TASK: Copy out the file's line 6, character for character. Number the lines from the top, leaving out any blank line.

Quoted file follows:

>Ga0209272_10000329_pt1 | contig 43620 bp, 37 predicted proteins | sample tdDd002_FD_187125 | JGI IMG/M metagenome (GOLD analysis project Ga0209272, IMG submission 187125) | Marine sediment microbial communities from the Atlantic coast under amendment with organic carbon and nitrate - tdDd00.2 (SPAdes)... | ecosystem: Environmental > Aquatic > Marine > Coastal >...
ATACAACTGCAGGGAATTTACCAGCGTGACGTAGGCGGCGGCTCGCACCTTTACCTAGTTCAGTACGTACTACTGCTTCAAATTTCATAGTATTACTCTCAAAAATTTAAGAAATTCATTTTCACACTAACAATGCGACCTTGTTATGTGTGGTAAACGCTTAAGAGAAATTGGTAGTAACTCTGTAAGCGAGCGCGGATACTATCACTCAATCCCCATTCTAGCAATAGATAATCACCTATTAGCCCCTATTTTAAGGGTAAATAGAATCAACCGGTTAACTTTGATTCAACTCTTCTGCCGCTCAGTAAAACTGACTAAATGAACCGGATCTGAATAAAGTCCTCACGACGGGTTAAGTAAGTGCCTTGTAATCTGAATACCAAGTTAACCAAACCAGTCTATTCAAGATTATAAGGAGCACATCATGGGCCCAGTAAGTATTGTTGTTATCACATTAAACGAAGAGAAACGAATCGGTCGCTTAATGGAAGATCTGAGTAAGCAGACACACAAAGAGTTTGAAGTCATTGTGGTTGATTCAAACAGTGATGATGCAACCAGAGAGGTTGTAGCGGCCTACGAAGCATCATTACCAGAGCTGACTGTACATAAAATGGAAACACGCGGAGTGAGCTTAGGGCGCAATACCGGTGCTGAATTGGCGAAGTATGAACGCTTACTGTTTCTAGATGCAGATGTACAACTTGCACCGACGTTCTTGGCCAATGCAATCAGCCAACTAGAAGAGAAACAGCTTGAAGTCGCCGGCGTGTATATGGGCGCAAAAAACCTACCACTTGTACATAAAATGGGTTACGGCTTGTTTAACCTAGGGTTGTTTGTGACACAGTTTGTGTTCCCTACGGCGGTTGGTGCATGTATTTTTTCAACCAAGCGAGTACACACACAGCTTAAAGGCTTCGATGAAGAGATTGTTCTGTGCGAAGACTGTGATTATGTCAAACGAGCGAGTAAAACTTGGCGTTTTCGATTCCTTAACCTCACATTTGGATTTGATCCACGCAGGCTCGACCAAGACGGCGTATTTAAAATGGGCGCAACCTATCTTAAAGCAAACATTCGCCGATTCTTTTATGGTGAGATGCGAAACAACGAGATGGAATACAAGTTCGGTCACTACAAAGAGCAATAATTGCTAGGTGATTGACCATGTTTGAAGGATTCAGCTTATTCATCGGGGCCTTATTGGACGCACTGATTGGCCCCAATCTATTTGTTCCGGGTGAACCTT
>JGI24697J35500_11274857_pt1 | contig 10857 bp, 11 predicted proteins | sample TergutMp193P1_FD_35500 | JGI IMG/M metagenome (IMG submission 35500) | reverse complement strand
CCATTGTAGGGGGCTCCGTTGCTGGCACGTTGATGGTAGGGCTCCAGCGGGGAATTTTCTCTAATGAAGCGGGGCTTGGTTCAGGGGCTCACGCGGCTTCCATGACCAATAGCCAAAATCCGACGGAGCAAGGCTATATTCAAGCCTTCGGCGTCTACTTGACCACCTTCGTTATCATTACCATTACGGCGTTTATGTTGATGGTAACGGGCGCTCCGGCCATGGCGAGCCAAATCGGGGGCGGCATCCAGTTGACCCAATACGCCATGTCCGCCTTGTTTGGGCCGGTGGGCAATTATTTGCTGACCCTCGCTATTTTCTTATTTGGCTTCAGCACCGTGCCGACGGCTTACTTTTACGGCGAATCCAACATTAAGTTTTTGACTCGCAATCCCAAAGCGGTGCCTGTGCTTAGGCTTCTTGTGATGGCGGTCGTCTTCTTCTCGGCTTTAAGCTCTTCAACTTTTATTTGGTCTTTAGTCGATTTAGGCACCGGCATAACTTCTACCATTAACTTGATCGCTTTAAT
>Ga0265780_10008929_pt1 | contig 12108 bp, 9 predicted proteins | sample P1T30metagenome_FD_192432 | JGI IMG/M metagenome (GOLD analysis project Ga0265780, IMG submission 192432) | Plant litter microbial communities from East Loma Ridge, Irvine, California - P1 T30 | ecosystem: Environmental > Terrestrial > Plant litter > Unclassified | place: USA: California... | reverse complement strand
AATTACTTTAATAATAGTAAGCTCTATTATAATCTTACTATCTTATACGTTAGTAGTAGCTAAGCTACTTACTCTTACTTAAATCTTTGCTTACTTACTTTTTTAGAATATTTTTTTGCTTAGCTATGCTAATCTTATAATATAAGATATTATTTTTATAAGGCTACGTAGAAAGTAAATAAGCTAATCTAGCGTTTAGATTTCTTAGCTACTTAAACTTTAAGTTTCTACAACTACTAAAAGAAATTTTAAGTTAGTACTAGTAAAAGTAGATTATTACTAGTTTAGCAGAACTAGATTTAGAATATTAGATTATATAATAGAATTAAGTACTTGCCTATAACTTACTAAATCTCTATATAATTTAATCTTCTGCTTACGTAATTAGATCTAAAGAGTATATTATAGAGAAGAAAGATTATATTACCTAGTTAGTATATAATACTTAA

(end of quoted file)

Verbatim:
AATTACTTTAATAATAGTAAGCTCTATTATAATCTTACTATCTTATACGTTAGTAGTAGCTAAGCTACTTACTCTTACTTAAATCTTTGCTTACTTACTTTTTTAGAATATTTTTTTGCTTAGCTATGCTAATCTTATAATATAAGATATTATTTTTATAAGGCTACGTAGAAAGTAAATAAGCTAATCTAGCGTTTAGATTTCTTAGCTACTTAAACTTTAAGTTTCTACAACTACTAAAAGAAATTTTAAGTTAGTACTAGTAAAAGTAGATTATTACTAGTTTAGCAGAACTAGATTTAGAATATTAGATTATATAATAGAATTAAGTACTTGCCTATAACTTACTAAATCTCTATATAATTTAATCTTCTGCTTACGTAATTAGATCTAAAGAGTATATTATAGAGAAGAAAGATTATATTACCTAGTTAGTATATAATACTTAA